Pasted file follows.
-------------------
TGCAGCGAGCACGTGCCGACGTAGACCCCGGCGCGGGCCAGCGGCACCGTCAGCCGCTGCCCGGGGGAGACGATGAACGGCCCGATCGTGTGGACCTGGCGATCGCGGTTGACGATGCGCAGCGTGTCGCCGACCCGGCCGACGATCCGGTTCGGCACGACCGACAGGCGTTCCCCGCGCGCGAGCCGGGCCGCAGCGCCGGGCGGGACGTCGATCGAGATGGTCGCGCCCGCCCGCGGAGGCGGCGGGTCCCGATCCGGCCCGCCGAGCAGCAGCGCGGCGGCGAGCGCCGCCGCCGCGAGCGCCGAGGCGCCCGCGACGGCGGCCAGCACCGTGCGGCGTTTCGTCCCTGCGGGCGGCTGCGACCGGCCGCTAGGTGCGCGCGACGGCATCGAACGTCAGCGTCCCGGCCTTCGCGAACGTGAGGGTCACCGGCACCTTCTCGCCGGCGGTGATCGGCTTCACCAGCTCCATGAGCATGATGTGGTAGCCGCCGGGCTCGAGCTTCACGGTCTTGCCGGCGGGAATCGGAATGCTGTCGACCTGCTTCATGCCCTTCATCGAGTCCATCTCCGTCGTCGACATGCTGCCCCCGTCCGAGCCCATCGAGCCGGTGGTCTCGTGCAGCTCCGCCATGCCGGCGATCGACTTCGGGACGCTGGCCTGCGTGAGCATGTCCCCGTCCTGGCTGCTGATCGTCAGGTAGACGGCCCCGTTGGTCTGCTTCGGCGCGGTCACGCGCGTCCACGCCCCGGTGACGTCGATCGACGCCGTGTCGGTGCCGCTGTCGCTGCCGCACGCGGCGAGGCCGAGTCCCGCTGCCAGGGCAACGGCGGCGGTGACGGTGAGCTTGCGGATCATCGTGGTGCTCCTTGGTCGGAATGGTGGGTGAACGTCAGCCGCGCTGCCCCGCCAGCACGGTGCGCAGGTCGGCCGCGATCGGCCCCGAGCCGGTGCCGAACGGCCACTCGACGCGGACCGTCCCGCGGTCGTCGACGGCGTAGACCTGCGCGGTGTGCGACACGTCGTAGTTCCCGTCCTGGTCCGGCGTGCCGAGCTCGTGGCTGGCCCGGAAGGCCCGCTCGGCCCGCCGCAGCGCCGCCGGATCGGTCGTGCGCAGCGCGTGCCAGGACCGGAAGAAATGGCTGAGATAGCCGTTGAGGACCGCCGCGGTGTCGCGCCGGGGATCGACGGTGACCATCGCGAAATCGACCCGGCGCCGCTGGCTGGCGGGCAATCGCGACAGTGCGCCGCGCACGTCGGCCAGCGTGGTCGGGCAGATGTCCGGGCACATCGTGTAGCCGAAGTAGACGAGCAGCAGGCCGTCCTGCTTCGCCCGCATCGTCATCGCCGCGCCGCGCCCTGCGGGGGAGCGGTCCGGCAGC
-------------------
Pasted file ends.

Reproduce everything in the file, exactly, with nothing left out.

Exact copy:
TGCAGCGAGCACGTGCCGACGTAGACCCCGGCGCGGGCCAGCGGCACCGTCAGCCGCTGCCCGGGGGAGACGATGAACGGCCCGATCGTGTGGACCTGGCGATCGCGGTTGACGATGCGCAGCGTGTCGCCGACCCGGCCGACGATCCGGTTCGGCACGACCGACAGGCGTTCCCCGCGCGCGAGCCGGGCCGCAGCGCCGGGCGGGACGTCGATCGAGATGGTCGCGCCCGCCCGCGGAGGCGGCGGGTCCCGATCCGGCCCGCCGAGCAGCAGCGCGGCGGCGAGCGCCGCCGCCGCGAGCGCCGAGGCGCCCGCGACGGCGGCCAGCACCGTGCGGCGTTTCGTCCCTGCGGGCGGCTGCGACCGGCCGCTAGGTGCGCGCGACGGCATCGAACGTCAGCGTCCCGGCCTTCGCGAACGTGAGGGTCACCGGCACCTTCTCGCCGGCGGTGATCGGCTTCACCAGCTCCATGAGCATGATGTGGTAGCCGCCGGGCTCGAGCTTCACGGTCTTGCCGGCGGGAATCGGAATGCTGTCGACCTGCTTCATGCCCTTCATCGAGTCCATCTCCGTCGTCGACATGCTGCCCCCGTCCGAGCCCATCGAGCCGGTGGTCTCGTGCAGCTCCGCCATGCCGGCGATCGACTTCGGGACGCTGGCCTGCGTGAGCATGTCCCCGTCCTGGCTGCTGATCGTCAGGTAGACGGCCCCGTTGGTCTGCTTCGGCGCGGTCACGCGCGTCCACGCCCCGGTGACGTCGATCGACGCCGTGTCGGTGCCGCTGTCGCTGCCGCACGCGGCGAGGCCGAGTCCCGCTGCCAGGGCAACGGCGGCGGTGACGGTGAGCTTGCGGATCATCGTGGTGCTCCTTGGTCGGAATGGTGGGTGAACGTCAGCCGCGCTGCCCCGCCAGCACGGTGCGCAGGTCGGCCGCGATCGGCCCCGAGCCGGTGCCGAACGGCCACTCGACGCGGACCGTCCCGCGGTCGTCGACGGCGTAGACCTGCGCGGTGTGCGACACGTCGTAGTTCCCGTCCTGGTCCGGCGTGCCGAGCTCGTGGCTGGCCCGGAAGGCCCGCTCGGCCCGCCGCAGCGCCGCCGGATCGGTCGTGCGCAGCGCGTGCCAGGACCGGAAGAAATGGCTGAGATAGCCGTTGAGGACCGCCGCGGTGTCGCGCCGGGGATCGACGGTGACCATCGCGAAATCGACCCGGCGCCGCTGGCTGGCGGGCAATCGCGACAGTGCGCCGCGCACGTCGGCCAGCGTGGTCGGGCAGATGTCCGGGCACATCGTGTAGCCGAAGTAGACGAGCAGCAGGCCGTCCTGCTTCGCCCGCATCGTCATCGCCGCGCCGCGCCCTGCGGGGGAGCGGTCCGGCAGC